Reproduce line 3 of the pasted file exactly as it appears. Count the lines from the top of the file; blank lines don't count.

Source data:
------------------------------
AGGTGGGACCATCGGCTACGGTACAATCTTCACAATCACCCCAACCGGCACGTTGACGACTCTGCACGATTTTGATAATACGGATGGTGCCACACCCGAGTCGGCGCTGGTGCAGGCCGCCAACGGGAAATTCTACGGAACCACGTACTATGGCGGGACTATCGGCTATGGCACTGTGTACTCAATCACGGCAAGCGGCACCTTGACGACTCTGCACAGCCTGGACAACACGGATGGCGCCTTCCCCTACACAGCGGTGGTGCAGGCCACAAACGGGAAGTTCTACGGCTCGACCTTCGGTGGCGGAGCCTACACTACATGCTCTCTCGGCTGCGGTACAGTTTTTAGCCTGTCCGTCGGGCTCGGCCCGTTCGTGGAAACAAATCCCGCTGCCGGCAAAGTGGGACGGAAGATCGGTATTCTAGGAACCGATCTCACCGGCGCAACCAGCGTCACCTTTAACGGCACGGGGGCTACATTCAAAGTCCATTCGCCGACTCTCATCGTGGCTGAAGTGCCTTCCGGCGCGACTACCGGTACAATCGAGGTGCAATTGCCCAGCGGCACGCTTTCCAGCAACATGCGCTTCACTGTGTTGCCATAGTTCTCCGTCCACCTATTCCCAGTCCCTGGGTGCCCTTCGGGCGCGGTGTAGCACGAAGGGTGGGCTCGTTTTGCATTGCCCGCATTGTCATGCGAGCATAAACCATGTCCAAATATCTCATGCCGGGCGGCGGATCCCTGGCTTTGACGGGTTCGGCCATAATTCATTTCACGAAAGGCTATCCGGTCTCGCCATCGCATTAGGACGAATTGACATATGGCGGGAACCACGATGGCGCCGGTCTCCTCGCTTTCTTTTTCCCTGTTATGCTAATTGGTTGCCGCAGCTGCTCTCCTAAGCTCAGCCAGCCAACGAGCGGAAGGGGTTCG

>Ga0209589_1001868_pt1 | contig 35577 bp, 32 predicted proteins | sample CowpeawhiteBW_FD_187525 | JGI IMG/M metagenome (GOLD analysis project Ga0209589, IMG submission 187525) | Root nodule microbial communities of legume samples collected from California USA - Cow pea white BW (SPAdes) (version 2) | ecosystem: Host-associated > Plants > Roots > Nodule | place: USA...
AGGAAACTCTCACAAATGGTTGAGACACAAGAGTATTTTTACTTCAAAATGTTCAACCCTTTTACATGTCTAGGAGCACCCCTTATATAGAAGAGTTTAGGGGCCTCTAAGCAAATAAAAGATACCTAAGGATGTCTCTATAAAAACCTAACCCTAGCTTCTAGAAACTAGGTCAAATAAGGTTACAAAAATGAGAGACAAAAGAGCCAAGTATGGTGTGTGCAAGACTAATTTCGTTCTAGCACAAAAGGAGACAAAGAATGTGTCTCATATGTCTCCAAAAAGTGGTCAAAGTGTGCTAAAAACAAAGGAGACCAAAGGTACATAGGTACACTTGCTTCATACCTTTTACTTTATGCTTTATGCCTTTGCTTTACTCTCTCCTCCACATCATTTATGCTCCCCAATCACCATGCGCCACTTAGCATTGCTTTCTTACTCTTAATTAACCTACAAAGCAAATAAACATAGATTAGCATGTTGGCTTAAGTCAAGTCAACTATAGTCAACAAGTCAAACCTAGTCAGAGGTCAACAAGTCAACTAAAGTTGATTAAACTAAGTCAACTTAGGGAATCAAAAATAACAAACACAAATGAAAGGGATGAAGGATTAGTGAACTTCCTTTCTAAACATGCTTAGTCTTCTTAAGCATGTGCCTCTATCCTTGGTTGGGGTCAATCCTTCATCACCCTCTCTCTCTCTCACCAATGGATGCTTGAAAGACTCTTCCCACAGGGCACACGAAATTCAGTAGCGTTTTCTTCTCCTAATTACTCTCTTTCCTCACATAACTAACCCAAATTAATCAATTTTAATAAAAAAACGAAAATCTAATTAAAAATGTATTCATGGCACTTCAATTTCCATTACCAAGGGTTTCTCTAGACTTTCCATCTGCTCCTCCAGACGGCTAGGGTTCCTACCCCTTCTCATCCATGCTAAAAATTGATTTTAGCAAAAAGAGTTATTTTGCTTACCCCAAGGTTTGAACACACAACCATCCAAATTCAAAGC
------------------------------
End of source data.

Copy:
AGGAAACTCTCACAAATGGTTGAGACACAAGAGTATTTTTACTTCAAAATGTTCAACCCTTTTACATGTCTAGGAGCACCCCTTATATAGAAGAGTTTAGGGGCCTCTAAGCAAATAAAAGATACCTAAGGATGTCTCTATAAAAACCTAACCCTAGCTTCTAGAAACTAGGTCAAATAAGGTTACAAAAATGAGAGACAAAAGAGCCAAGTATGGTGTGTGCAAGACTAATTTCGTTCTAGCACAAAAGGAGACAAAGAATGTGTCTCATATGTCTCCAAAAAGTGGTCAAAGTGTGCTAAAAACAAAGGAGACCAAAGGTACATAGGTACACTTGCTTCATACCTTTTACTTTATGCTTTATGCCTTTGCTTTACTCTCTCCTCCACATCATTTATGCTCCCCAATCACCATGCGCCACTTAGCATTGCTTTCTTACTCTTAATTAACCTACAAAGCAAATAAACATAGATTAGCATGTTGGCTTAAGTCAAGTCAACTATAGTCAACAAGTCAAACCTAGTCAGAGGTCAACAAGTCAACTAAAGTTGATTAAACTAAGTCAACTTAGGGAATCAAAAATAACAAACACAAATGAAAGGGATGAAGGATTAGTGAACTTCCTTTCTAAACATGCTTAGTCTTCTTAAGCATGTGCCTCTATCCTTGGTTGGGGTCAATCCTTCATCACCCTCTCTCTCTCTCACCAATGGATGCTTGAAAGACTCTTCCCACAGGGCACACGAAATTCAGTAGCGTTTTCTTCTCCTAATTACTCTCTTTCCTCACATAACTAACCCAAATTAATCAATTTTAATAAAAAAACGAAAATCTAATTAAAAATGTATTCATGGCACTTCAATTTCCATTACCAAGGGTTTCTCTAGACTTTCCATCTGCTCCTCCAGACGGCTAGGGTTCCTACCCCTTCTCATCCATGCTAAAAATTGATTTTAGCAAAAAGAGTTATTTTGCTTACCCCAAGGTTTGAACACACAACCATCCAAATTCAAAGC